Amazon Rekognition
Developer Guide

Image and Video Operations

Amazon Rekognition provides two API sets. You use Amazon Rekognition Image for analyzing images, and Amazon Rekognition Video for analyzing stored and streaming videos. The following topic gives a brief overview of each API set.

The Amazon Rekognition Image and Amazon Rekognition Video API can detect or recognize a variety of entities such as faces or objects. For information about the types of recognition and detection that are supported, see Types of Detection and Recognition.

Amazon Rekognition Image Operations

Amazon Rekognition image operations are synchronous. The input and response are in JSON format. Amazon Rekognition Image operations analyze an input image that is in .jpg or .png image format. The image passed to an Amazon Rekognition Image operation can be stored in an Amazon S3 bucket. If you are not using the AWS CLI, you can also pass byte64 encoded images bytes directly to an Amazon Rekognition operation. For more information, see Working with Images.

Amazon Rekognition Video Operations

Amazon Rekognition Video can analyze videos stored in an Amazon S3 bucket and videos streamed through Amazon Kinesis Video Streams.

Amazon Rekognition Video video operations are asynchronous. With Amazon Rekognition Video storage video operations, you start analysis by calling the start operation for the type of analysis you want. For example, to detect faces in a stored video, call StartFaceDetection. Once completed, Amazon Rekognition publishes the completion status to an Amazon SNS topic. To get the results of the analysis operation, you call the get operation for the type of analysis you requested—for example, GetFaceDetection. For more information, see Working with Stored Videos.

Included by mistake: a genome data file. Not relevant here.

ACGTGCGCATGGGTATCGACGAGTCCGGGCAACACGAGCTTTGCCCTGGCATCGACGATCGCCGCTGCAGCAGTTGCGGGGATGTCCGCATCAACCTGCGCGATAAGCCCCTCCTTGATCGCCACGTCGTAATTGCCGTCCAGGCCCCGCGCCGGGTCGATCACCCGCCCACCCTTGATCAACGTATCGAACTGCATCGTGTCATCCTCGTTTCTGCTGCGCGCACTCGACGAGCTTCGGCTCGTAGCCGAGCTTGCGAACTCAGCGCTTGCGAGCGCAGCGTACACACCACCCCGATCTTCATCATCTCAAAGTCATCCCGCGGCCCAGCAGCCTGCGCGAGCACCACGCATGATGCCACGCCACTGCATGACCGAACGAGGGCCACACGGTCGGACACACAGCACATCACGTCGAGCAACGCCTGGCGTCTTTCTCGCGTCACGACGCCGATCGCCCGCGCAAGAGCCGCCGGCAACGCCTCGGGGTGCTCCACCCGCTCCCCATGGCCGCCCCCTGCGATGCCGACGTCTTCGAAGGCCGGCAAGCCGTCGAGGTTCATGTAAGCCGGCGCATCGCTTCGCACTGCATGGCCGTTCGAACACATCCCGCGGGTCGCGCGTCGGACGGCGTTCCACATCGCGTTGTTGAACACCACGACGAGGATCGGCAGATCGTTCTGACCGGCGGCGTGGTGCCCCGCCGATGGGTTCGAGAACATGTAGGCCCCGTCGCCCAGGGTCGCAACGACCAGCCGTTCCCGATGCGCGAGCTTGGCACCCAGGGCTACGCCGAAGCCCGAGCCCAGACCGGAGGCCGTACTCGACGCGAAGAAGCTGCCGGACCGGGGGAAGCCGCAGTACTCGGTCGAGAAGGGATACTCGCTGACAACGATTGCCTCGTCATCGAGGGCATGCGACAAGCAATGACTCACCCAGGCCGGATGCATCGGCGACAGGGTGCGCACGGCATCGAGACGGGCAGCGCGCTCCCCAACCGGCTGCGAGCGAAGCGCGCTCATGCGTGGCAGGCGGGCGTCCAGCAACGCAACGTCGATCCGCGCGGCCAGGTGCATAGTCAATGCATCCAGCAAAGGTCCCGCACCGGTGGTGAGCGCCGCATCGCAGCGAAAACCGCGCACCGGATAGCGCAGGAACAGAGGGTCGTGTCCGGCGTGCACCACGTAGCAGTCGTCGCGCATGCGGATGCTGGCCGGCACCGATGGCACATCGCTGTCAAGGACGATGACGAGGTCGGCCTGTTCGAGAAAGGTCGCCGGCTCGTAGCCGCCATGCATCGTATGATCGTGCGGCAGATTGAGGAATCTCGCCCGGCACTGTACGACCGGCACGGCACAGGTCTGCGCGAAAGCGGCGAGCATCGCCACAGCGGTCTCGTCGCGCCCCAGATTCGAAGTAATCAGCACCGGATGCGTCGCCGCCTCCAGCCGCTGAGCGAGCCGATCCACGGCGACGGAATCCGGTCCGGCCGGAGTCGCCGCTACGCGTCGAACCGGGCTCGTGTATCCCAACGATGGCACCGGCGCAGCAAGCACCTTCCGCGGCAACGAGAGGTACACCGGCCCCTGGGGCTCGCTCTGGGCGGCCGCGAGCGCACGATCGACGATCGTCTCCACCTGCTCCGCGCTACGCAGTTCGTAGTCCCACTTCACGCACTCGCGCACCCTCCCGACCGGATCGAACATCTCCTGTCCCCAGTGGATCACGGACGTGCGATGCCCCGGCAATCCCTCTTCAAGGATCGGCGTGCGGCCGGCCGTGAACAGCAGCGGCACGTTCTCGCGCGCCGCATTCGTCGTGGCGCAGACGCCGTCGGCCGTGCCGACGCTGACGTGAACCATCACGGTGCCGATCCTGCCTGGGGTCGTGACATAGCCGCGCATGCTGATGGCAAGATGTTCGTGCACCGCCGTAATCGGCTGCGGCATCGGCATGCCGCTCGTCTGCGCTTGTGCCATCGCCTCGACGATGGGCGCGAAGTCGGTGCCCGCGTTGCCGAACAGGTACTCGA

With Amazon Rekognition Video streaming video operations, you can search for faces stored in Amazon Rekognition Video collections. Amazon Rekognition Video analyzes a Kinesis video stream and outputs the search results to a Kinesis data stream. You manage video analysis by creating and using an Amazon Rekognition Video stream processor. For example, you create a stream processor by calling CreateStreamProcessor. For more information, see Working with Streaming Videos.

Non-Storage and Storage-Based Operations

Amazon Rekognition operations are grouped into the following categories.

  • Non-storage API operations – In these operations, Amazon Rekognition doesn't persist any information. You provide input images and videos, the operation performs the analysis, and returns results, but nothing is saved by Amazon Rekognition. For more information, see Non-Storage Operations.

  • Storage-based API operations – Amazon Rekognition servers can store detected facial information in containers known as collections. Amazon Rekognition provides additional API operations you can use to search the persisted face information for face matches. For more information, see Storage-Based API Operations.

Using the AWS SDK or HTTP to Call Amazon Rekognition API Operations

You can call Amazon Rekognition API operations using either the AWS SDK or directly by using HTTP. Unless you have a good reason not to, you should always use the AWS SDK. The Java examples in this section use the AWS SDK. A Java project file is not provided, but you can use the AWS Toolkit for Eclipse to develop AWS applications using Java.

The .NET examples in this section use the AWS SDK for .NET. You can use the AWS Toolkit for Visual Studio to develop AWS applications using .NET. It includes helpful templates and the AWS Explorer for deploying applications and managing services.

The API Reference in this guide covers calling Amazon Rekognition operations using HTTP. For Java reference information, see AWS SDK for Java.

The Amazon Rekognition service endpoints you can use are documented at AWS Regions and Endpoints.

When calling Amazon Rekognition with HTTP, use POST HTTP operations.